Consultant: Increasing visibility is key for economic development
Nov. 15, 2012 at 5:15 a.m.
Updated Nov. 16, 2012 at 5:16 a.m.
Annual economic impact of VEDC-supported projects between 2003 and 2012:
• Economic output or revenues for business
• Direct: $398,675,705
• Indirect and induced: $276,932,951
• Direct: 1,316
• Indirect and induced: 1,759
• Workers' earnings
• Direct: $96,699,728
• Indirect and induced: $76,980,867
• Source: Victoria Economic Development Corp. performance report sheet
As communities nationwide work to recover after the 2008 economic downturn, one business consultant said Victoria is in a good place.
"...It really seems to have weathered the storm well," said Woody Hydrick, managing director with Cushman & Wakefield Global Business Consulting. "Overall, like I said, I think the signs are positive."
Hydrick spoke Thursday at the Victoria Economic Development Corp.'s annual meeting, offering an update on economic development and his observations on the Crossroads.
Multiple factors contributed to Victoria's economic situation, he said.
Home values didn't see the steep increase other communities did, so it didn't face the steep cliff once that bubble burst.
A good location, transportation options and diversity when it comes to industry also helps.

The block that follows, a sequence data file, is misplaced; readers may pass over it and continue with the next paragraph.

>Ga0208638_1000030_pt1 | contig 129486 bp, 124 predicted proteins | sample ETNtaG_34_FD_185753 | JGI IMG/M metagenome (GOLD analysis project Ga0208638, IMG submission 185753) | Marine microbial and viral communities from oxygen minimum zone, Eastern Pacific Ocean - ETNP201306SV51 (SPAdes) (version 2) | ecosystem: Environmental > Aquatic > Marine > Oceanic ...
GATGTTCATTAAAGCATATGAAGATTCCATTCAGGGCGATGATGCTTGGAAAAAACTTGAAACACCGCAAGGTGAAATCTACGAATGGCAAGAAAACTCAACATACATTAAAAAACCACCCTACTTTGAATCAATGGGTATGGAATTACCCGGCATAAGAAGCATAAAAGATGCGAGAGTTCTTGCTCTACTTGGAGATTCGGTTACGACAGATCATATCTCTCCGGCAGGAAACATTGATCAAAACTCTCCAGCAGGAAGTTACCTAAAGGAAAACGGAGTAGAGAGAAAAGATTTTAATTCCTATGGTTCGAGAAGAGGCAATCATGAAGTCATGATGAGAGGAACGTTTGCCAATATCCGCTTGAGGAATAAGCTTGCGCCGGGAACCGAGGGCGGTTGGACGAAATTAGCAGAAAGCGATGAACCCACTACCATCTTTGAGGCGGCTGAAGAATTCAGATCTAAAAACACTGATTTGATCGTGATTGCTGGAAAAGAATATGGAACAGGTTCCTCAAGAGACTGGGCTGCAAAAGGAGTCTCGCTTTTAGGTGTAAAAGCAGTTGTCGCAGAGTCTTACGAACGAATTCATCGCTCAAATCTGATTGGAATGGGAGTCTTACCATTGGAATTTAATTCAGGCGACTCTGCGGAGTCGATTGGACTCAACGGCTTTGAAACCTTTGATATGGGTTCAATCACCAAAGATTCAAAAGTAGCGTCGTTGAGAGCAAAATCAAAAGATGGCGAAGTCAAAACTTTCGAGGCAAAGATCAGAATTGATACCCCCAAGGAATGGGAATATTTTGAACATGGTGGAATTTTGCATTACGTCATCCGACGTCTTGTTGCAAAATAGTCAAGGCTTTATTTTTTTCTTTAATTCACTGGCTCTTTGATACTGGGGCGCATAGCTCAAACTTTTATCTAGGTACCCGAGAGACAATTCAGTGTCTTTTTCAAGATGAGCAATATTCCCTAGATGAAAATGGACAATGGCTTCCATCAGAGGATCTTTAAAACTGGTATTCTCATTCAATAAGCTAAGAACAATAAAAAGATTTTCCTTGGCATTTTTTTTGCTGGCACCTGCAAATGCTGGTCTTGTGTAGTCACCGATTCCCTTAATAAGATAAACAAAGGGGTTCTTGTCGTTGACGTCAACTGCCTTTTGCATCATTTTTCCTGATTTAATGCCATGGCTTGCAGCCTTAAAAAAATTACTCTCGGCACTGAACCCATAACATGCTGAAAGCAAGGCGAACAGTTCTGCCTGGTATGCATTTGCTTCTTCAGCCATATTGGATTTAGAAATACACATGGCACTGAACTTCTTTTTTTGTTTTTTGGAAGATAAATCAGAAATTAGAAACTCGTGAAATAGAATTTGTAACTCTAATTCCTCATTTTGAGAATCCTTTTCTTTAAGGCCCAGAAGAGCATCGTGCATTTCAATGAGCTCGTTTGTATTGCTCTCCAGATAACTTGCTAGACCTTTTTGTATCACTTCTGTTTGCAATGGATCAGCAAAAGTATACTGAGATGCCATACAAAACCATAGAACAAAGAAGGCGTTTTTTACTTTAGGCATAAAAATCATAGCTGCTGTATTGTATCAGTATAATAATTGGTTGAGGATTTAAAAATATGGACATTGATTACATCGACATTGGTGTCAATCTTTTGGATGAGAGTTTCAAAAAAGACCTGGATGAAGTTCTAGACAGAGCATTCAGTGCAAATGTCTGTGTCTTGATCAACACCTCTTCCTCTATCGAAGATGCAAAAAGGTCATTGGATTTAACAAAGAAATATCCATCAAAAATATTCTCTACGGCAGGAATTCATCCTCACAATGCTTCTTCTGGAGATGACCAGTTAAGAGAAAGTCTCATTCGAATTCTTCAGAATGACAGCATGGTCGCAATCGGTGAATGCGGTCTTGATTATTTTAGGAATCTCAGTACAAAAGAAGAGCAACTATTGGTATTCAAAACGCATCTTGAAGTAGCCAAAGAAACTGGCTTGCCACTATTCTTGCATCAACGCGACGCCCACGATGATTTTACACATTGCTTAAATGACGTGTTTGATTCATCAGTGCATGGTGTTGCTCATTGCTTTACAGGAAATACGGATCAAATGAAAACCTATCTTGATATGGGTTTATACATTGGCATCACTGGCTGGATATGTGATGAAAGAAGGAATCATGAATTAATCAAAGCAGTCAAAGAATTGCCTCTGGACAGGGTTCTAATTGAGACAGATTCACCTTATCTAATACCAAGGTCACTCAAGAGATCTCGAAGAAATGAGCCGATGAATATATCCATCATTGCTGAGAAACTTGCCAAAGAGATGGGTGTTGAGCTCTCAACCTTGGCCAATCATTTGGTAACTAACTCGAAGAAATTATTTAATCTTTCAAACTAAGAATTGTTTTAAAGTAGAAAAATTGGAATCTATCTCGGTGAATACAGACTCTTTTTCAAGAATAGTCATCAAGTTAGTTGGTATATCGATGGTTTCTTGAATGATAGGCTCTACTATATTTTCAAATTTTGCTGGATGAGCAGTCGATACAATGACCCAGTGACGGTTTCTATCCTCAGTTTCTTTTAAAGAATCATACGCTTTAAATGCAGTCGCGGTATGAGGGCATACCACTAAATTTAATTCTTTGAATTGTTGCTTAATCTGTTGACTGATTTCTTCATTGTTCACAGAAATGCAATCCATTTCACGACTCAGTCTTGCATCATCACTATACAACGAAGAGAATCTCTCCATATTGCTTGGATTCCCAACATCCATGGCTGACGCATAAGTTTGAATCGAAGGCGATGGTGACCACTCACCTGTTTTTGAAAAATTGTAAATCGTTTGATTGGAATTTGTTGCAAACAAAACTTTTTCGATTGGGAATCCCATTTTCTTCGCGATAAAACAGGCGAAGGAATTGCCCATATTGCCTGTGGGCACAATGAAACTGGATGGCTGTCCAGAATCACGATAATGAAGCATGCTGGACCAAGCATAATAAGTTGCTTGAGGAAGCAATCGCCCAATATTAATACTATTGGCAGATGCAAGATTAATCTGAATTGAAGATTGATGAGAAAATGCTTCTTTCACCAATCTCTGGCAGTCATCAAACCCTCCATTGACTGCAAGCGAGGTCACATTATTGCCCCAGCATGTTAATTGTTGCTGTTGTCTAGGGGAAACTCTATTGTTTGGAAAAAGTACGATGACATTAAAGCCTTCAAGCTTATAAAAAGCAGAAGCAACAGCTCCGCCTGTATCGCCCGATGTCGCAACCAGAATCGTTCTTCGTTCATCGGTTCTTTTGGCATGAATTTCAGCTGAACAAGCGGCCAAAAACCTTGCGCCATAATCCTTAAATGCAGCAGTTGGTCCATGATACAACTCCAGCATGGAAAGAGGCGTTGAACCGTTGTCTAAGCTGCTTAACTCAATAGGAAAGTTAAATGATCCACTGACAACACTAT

Hydrick said one of Victoria's main challenges was visibility - making sure others know the city is here - but said it's something the economic development team constantly works for.
Air service issues are another obstacle, he said.
Victoria Mayor Will Armstrong, who attended the presentation, said he enjoyed what Hydrick had to say and hoped to see him back, scouting out a business proposition.
As for air service, Armstrong said it's a work in progress, but that he saw good things in the future.
"We have a company here now who will invest in us as we work with them," he said. "I encourage people to use the local airport."
When it comes to economic development trends, Hydrick said businesses willing to relocate to new areas where regional manufacturing is predominant, and Victoria's Caterpillar plant serves as a real-life case study.
Costs are up in emerging markets such as China, India and Russia, he said, noting that accounts for some of the change. Class A office space in Sao Paulo, Brazil, for instance, costs more than in Chicago.
When it comes to economic development organizations, Hydrick said access to information is key.
Because data is available so readily online, clients ask consultants to do their jobs faster and faster, he said.
The digital factor also means time crunches for organizations such as the Victoria Economic Development Corp. While such companies once had a month or so to get information together, now a week is fairly luxurious.
He advised organizations to offer websites with more than pretty pictures of the community. Meaningful data such as unemployment rates, the reasons behind those numbers, the site's environmental history, technical studies performed and more must become part of that online presence.
Dennis Patillo, economic development corporation board chairman, said he, too, believed it was important for cities to be proactive in making themselves known.
"No longer, I think, is it a possibility for a city to sit back and just assume that companies will come here because we've got bright, shining faces," he said. "It takes a lot of preparation, and it does take the leadership of the city county and the port, everybody together."